Like the telephone, the Internet was not created as a communication tool to interact socially, but evolved to become a part of everyday life. However, social interaction has been facilitated by the web for nearly the entire duration of its existence, as indicated by the continuing success of social software, which at its core centers around connecting individuals virtually with others whom they already have relationships with in the physical world. Email dates from the 1960s, and was one of the first social applications to connect multiple individuals through a network, enabling social interaction by allowing users to send messages to one or more people. This application, which some have argued may be the most successful social software ever, was actually used to help build the Internet. The web got its start as a large but simple Bulletin Board System (BBS) that allowed users to exchange software, information, news, data, and other messages with one another. Ward Christensen invented the first public BBS in the late 1970s, and another (named "The WELL") in the late 80's and early '90s arose as a popular online community. The Usenet, a global discussion system similar to a BBS that enabled users to post public messages, was conceived in 1979; the system found tremendous popularity in the 1980s as individuals posted news and articles to categories called "newsgroups". By the late 1990s, personal web sites that allowed individuals to share information about their private lives with others were increasingly widespread. On this fertile period of the web's development, its creator Sir Tim Berners-Lee wrote that:
|“||The Web is more a social creation than a technical one. I designed it for a social effect--to help people work together--and not as a technical toy. The ultimate goal of the Web is to support and improve our weblike existence in the world. We clump into families, associations, and companies. We develop trust across the miles and distrust around the corner. What we believe, endorse, agree with, and depend on is representable and, increasingly, represented on the Web.||”|
The term "social Web" was coined by Howard Rheingold for this network in 1996; Rheingold was quoted in an article for Time magazine on his website "Electric Minds," described as a "virtual community center" that listed online communities for users interested in socializing through the Web, saying that "'The idea is that we will lead the transformation of the Web into a social Web'".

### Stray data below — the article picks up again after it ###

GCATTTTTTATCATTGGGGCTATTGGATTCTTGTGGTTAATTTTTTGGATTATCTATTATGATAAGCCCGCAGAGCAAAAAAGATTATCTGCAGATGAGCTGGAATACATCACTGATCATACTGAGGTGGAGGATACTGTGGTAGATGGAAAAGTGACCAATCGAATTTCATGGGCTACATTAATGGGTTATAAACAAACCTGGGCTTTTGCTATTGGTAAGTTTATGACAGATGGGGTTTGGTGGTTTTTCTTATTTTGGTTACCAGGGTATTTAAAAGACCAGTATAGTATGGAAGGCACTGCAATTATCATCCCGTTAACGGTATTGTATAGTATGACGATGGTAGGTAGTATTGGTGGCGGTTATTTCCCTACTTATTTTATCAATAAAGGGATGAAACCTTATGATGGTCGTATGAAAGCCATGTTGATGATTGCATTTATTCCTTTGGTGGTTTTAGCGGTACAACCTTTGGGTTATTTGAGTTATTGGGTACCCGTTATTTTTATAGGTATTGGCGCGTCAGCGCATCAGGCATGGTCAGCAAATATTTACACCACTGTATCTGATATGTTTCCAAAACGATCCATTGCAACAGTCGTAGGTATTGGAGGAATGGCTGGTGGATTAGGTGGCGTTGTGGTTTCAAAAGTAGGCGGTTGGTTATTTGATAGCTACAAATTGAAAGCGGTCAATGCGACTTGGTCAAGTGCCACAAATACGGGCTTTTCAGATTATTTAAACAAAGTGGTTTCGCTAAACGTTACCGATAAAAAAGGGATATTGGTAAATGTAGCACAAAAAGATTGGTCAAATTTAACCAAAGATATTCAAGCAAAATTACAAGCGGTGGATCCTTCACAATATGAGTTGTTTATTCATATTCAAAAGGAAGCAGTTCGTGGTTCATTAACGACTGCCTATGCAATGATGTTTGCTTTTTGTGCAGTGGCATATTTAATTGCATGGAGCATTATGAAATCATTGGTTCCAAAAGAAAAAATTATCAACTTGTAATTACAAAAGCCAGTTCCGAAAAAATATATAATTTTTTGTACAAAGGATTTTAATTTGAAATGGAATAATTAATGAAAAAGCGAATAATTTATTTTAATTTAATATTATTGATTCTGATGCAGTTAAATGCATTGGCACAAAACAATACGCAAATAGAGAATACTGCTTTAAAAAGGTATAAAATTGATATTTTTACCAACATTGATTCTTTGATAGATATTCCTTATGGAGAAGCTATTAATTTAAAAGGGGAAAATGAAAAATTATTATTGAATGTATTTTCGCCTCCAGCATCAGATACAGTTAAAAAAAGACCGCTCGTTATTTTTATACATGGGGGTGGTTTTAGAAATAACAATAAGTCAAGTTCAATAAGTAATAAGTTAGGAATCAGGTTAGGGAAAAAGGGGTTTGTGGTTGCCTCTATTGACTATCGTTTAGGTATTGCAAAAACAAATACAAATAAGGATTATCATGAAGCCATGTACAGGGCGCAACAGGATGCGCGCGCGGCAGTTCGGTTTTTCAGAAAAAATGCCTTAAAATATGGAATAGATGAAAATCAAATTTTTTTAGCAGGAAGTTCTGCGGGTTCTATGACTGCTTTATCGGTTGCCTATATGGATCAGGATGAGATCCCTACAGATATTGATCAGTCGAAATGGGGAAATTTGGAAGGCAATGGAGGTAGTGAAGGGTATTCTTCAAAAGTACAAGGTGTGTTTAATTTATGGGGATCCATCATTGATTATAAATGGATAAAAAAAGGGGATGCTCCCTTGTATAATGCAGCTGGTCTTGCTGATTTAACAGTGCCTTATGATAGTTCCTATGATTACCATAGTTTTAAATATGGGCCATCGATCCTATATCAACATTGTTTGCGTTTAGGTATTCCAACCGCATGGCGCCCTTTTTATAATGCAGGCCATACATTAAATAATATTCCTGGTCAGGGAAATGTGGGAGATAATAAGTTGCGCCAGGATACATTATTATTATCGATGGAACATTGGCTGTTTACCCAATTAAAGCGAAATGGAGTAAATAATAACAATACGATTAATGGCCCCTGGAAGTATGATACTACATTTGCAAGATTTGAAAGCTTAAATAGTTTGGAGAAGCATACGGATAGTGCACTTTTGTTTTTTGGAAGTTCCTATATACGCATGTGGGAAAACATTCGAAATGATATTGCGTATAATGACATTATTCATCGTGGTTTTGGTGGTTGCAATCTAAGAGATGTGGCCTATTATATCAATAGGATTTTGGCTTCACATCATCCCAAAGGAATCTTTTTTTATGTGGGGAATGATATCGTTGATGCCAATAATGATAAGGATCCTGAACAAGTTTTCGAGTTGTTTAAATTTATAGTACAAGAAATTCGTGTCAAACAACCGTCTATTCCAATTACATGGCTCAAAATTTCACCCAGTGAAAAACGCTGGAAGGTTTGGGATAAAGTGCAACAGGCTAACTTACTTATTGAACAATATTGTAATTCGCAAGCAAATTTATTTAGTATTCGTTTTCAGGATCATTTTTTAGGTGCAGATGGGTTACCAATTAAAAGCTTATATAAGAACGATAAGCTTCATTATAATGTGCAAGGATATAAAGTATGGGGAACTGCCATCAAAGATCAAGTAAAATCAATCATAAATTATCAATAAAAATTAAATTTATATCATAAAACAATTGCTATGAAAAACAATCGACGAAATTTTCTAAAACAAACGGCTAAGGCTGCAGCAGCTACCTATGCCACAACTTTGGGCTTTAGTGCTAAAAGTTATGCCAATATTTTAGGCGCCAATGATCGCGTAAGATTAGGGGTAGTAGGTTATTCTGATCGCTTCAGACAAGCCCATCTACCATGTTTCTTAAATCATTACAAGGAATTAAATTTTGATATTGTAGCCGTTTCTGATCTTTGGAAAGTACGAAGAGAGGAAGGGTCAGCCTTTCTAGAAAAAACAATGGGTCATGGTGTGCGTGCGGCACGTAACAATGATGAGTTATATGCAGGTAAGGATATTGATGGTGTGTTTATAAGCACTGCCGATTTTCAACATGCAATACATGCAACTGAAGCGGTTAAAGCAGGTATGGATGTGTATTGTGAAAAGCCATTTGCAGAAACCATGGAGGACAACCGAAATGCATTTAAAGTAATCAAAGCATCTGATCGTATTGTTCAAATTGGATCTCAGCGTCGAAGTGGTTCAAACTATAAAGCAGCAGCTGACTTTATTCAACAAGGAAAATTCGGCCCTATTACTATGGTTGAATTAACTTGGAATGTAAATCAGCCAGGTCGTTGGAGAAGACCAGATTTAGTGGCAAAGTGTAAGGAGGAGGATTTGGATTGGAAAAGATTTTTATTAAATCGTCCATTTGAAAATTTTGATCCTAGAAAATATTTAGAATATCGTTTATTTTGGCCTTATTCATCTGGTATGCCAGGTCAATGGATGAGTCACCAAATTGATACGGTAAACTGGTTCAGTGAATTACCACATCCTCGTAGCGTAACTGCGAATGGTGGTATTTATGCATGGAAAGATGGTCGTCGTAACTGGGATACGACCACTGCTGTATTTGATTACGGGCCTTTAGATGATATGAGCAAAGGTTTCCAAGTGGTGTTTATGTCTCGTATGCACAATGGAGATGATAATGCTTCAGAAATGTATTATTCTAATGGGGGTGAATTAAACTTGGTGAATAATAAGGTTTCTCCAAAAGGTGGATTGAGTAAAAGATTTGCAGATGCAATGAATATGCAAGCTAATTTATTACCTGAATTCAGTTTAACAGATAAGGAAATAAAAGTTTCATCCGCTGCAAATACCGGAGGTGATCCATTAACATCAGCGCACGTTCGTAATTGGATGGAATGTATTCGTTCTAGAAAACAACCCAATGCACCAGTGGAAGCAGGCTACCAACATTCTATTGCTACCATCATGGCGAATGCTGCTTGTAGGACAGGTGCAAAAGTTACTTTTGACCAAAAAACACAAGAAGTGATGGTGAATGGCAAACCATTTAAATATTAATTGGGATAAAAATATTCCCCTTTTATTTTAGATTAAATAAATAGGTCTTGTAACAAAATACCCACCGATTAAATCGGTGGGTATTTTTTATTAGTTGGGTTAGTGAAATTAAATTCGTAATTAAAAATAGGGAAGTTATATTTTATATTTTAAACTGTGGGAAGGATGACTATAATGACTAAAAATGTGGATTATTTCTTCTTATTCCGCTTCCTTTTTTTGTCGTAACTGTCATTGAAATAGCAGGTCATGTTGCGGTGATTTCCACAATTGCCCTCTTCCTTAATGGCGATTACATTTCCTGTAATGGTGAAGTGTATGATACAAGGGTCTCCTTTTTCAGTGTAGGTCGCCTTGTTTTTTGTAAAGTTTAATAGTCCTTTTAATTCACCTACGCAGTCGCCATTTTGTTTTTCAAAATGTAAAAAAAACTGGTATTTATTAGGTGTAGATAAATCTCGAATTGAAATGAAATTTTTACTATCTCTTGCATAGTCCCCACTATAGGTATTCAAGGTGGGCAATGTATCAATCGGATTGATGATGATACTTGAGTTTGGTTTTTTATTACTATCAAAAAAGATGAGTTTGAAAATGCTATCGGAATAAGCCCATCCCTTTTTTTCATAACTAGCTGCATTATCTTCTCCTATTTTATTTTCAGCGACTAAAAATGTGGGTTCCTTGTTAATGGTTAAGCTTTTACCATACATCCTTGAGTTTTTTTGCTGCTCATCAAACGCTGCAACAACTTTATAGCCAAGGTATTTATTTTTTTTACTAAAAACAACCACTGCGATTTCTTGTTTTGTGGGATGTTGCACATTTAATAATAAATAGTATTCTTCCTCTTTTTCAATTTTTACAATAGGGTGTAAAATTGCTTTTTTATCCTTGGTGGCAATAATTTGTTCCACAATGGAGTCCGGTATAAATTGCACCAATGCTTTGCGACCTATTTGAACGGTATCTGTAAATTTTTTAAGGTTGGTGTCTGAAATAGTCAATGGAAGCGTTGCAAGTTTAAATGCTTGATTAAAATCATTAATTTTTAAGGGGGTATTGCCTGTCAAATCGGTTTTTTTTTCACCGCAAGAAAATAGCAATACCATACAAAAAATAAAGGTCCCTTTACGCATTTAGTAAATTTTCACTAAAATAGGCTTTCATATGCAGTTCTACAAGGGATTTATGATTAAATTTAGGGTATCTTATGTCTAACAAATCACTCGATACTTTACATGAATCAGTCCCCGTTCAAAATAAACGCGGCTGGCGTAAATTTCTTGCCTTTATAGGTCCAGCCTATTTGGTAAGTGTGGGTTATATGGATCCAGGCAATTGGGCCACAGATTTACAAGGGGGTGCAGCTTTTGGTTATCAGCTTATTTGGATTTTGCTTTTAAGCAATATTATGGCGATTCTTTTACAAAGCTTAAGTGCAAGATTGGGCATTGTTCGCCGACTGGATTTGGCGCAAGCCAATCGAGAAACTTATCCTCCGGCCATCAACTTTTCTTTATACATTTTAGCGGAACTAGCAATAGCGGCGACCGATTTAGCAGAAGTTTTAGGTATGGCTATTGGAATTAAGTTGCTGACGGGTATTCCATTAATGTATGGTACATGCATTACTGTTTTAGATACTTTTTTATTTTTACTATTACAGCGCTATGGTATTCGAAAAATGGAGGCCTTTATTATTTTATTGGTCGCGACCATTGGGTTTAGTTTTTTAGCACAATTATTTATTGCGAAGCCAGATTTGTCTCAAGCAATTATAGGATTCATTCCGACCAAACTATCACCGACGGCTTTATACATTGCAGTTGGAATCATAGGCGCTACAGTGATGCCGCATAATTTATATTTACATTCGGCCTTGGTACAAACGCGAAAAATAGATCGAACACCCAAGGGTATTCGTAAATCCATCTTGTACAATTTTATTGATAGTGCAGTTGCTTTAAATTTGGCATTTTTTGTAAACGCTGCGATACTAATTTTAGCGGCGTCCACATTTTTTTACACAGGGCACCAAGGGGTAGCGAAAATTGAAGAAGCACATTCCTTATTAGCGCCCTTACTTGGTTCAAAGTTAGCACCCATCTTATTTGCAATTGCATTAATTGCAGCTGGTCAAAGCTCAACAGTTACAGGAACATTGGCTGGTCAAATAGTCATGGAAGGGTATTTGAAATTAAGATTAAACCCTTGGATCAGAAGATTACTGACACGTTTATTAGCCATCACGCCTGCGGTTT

The social Web developed in three stages from the beginning of the '90s up to the present day, transforming from simple one-way communication web pages to a network of truly social applications. During the "one-way conversation" era of online applications in the mid '90s, most of the nearly 18,000 web pages in existence were "read only", or "static web sites" with information flowing exclusively from the person or organization that ran the site; although the web was used socially at this time, communication was difficult, achieved only through individuals reacting to each other's posts on one web page by responding to them on their own personal web page. In the mid '90s, Amazon and other pioneers made great progress in advancing online social interaction by discovering how to link databases to their web sites in order to store information as well as to display it; in concert with other innovations, this led to the rise of read-write web applications, allowing for a "two-way conversation" between users and the individual or organization running the site. As these web applications became more sophisticated, people became more comfortable using and interacting with them, bandwidth increased, and access to the Internet became more prevalent, causing designers to begin implementing new features that allowed users to communicate not only with a site's publishers, but with others who visited that site as well. Despite being a small step forward technologically, it was a huge step socially, enabling group interaction for the first time, and it has been claimed that this social exchange between many individuals is what separates a web application from a social Web application.
The first social networking sites, including Classmates.com (1995) and SixDegrees.com (1997), were introduced prior to social media sites. It has been argued that the transition towards social media sites began after the world's first online interactive diary community Open Diary was founded on December 19, 1998; currently still online after ten years, it has hosted over five million digital diaries. Open Diary successfully brought online diary writers together into one community as an early social networking site, and it was during this time that the term "weblog" was coined (later to be shortened to the ubiquitous "blog" after one blogger jokingly turned weblog into the sentence "we blog"). Some claim that this marked the beginning of the current era of social media, with "social media" being a term that entered into both common usage and prominence as high-speed Internet became increasingly available, growing in popularity as a concept and leading to the rise of social networking sites such as Myspace (2003) and Facebook (2004). It has been argued that this trend towards social media "can be seen as an evolution back to the Internet's roots, since it re-transforms the World Wide Web to what it was initially created for: a platform to facilitate information exchange between users."
Read more about this topic: Social Web
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